NGS — size does matter

Friday, 01 February, 2019

High-quality libraries are key to keeping next-generation sequencing maximising usable data. To achieve this, it may be necessary to take a closer look at how size selection can improve your data quality, and the methods you can use in your library construction workflow.

The introduction of next-generation sequencing (NGS) technology resulted in a fundamental shift in the research approach to genomics. Even now, more than a decade after second-generation sequencers arrived, the market continues to grow.

This is partly because of the constant drive to open up the technology to more researchers and applications and reduce the cost of sequencing. Despite these year-on-year cost reductions, individual sequencing runs remain expensive.

To maximise the usable data from any given run, researchers need to optimise all steps in the process from upstream library construction and sample preparation steps. Whilst these processes are relatively inexpensive, they have substantial influence on data quality. Library fragment size selection is a key step towards data quality; below are our recommendations on the main methods for carrying out size selection, their advantages and disadvantages.

There are multiple approaches to sequencing, but Illumina’s sequencing-by-synthesis approach continues to be the most widespread. The fundamentals of NGS sample prep have several common steps for library construction, including:

  • Fragmentation through enzymatic or mechanical means.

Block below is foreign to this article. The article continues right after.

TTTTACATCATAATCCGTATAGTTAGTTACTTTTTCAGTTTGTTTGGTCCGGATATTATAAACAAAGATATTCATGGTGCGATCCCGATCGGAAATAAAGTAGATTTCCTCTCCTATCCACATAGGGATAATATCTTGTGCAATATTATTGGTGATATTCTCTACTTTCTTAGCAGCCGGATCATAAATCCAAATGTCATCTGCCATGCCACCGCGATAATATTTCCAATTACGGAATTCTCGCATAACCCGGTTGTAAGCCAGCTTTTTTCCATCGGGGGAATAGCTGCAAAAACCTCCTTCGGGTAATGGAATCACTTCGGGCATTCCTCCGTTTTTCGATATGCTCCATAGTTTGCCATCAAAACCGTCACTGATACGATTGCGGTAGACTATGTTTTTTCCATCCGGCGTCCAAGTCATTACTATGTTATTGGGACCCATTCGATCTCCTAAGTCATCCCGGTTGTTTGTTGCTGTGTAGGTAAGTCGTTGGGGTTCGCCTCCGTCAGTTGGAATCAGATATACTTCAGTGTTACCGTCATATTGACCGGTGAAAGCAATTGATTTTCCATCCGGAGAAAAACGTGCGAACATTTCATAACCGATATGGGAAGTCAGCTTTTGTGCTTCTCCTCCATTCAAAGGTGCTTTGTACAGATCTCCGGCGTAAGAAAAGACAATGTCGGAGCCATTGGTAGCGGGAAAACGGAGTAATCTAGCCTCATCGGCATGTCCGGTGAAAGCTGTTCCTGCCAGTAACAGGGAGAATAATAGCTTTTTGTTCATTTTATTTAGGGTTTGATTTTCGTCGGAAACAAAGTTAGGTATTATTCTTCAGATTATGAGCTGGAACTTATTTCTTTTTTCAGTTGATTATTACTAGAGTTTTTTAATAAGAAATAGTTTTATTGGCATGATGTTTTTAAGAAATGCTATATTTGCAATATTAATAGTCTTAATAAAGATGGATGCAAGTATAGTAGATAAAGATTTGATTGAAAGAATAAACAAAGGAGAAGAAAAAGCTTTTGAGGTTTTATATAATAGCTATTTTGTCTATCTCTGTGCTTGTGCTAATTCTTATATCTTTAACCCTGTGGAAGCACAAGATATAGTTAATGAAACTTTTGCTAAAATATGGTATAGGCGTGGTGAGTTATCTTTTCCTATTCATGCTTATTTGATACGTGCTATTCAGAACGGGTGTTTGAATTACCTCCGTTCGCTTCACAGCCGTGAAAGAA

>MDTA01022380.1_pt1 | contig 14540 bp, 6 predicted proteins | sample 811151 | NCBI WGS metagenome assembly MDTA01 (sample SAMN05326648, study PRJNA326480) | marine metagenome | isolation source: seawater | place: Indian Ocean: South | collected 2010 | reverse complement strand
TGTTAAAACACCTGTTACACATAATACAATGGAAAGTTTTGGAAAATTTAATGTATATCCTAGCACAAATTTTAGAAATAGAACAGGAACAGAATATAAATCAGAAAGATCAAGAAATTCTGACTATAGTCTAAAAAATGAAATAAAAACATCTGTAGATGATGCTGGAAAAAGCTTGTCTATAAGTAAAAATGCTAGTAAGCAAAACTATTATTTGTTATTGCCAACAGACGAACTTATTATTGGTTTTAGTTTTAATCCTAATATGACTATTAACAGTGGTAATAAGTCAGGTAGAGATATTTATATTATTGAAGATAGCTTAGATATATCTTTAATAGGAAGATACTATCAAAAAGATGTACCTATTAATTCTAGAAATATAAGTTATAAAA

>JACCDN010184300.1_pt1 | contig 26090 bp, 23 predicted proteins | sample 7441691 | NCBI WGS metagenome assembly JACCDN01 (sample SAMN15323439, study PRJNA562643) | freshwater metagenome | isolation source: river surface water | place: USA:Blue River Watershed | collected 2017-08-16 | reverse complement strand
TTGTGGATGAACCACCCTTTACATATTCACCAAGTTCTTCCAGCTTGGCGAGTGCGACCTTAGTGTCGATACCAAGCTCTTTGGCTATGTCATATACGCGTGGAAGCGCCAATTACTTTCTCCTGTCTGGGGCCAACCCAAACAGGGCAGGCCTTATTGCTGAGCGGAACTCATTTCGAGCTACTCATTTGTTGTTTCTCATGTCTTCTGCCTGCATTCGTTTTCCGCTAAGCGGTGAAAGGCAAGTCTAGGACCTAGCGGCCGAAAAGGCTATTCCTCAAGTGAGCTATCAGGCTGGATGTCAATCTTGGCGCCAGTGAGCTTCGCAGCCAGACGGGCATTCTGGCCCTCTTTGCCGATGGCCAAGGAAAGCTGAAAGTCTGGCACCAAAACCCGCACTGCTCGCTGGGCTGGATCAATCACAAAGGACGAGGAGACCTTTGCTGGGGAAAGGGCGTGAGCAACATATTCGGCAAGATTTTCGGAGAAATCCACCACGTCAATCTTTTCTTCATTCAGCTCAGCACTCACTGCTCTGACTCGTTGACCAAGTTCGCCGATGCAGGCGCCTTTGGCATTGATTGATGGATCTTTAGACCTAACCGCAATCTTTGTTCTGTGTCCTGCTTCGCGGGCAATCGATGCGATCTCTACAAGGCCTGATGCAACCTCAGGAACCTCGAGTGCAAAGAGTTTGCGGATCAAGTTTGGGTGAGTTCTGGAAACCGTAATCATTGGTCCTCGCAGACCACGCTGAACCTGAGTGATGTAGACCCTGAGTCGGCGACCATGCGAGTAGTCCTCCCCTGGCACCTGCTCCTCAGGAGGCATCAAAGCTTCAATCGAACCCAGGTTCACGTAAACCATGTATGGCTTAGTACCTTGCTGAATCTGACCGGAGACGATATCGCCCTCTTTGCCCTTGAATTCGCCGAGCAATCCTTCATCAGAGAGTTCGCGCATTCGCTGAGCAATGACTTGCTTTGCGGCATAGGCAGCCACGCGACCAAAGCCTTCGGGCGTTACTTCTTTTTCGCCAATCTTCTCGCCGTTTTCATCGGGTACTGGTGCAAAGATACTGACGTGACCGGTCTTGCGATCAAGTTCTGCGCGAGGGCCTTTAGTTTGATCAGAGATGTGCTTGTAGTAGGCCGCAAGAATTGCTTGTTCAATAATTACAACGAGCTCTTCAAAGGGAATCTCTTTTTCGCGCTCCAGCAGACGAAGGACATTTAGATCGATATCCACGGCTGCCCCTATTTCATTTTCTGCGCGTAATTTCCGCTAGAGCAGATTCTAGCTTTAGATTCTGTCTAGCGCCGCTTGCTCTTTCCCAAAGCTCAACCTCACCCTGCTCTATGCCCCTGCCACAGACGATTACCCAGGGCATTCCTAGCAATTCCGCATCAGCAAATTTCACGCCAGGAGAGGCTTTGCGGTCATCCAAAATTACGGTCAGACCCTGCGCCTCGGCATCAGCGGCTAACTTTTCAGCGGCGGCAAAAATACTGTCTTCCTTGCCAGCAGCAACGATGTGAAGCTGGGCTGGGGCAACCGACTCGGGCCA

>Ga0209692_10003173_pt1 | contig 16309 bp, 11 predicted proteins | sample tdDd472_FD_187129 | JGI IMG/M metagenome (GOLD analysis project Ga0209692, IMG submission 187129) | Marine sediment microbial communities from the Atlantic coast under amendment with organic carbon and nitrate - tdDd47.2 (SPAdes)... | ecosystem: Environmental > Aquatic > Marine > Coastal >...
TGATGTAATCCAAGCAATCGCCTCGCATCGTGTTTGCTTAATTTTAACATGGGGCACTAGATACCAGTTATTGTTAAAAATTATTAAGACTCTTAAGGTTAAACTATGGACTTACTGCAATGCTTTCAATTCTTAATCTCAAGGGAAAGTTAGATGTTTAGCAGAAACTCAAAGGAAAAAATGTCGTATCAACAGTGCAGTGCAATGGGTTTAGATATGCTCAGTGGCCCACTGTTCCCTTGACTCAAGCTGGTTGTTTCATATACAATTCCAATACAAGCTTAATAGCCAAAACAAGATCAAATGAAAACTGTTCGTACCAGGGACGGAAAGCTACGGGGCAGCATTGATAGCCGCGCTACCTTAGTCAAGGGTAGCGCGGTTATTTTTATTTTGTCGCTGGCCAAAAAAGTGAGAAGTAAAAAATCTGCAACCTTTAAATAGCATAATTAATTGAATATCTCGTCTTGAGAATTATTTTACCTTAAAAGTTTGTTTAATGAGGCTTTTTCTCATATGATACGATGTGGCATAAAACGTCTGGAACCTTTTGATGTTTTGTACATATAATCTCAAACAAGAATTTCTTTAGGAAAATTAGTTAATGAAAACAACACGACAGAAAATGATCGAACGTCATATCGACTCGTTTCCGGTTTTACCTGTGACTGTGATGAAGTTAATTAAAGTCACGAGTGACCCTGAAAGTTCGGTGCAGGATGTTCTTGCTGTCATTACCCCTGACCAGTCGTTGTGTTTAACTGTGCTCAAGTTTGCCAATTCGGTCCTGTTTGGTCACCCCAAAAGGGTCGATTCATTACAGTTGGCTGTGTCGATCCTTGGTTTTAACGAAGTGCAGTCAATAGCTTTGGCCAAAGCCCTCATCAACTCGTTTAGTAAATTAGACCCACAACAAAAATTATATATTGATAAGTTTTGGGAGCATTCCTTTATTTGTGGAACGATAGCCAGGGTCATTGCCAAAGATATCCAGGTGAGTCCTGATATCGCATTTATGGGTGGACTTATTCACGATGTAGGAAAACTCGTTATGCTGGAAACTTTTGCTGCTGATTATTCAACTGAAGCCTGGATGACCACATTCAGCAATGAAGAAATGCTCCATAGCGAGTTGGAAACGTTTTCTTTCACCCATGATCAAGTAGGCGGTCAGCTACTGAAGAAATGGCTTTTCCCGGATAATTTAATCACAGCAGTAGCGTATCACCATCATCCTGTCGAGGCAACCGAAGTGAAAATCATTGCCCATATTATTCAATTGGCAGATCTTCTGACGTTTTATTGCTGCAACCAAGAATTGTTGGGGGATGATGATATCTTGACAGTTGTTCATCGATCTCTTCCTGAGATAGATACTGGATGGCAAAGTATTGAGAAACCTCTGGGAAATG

• End-repair and processing to homogenise the heterogeneous fragment ends.
  • Adapter ligation for cluster generation and in-cell clonal amplification.
  • Size selection to remove suboptimal fragment sizes and any adaptor dimers.

Genomic sequencing relies on having high-quality libraries. Part of this is making sure library fragment sizes are within the optimum range for a given instrument, typically 200–500 bp for Illumina™ systems. This range is a consequence of the effect of fragment length on cluster generation and the efficiency of the sequencing process itself.

Small fragments tend to cluster more efficiently on the flow cell than larger fragments. A bias towards smaller fragments leaves much of the sequencing capacity unused. Selecting fragment sizes below 150 bp can risk carryover of unwanted adaptor and primer dimers, the sequencing of which leads to a lot of unusable data and further wasting of capacity.

Fragments larger than optimum pose the opposite challenge. Although it’s possible to sequence fragments >1 kb in length, this is inefficient and prone to errors — an issue that third-generation sequences attempt to solve. Individual samples might also have different shearing proles, with narrow to wide distributions. Setting an instrument up for 600 bp fragments when there is a 200–1000 bp distribution, for example, means that many of the sequencing templates won’t be viable or read to sufficient depth. This produces little useful data and low uniformity of coverage.

A size selection step enables you to take a randomly fragmented library and pull out only the fragments fitting the optimal/target range for the instrument and application (Fig 1). This saves time and cost by maximising the efficiency of sequencing runs.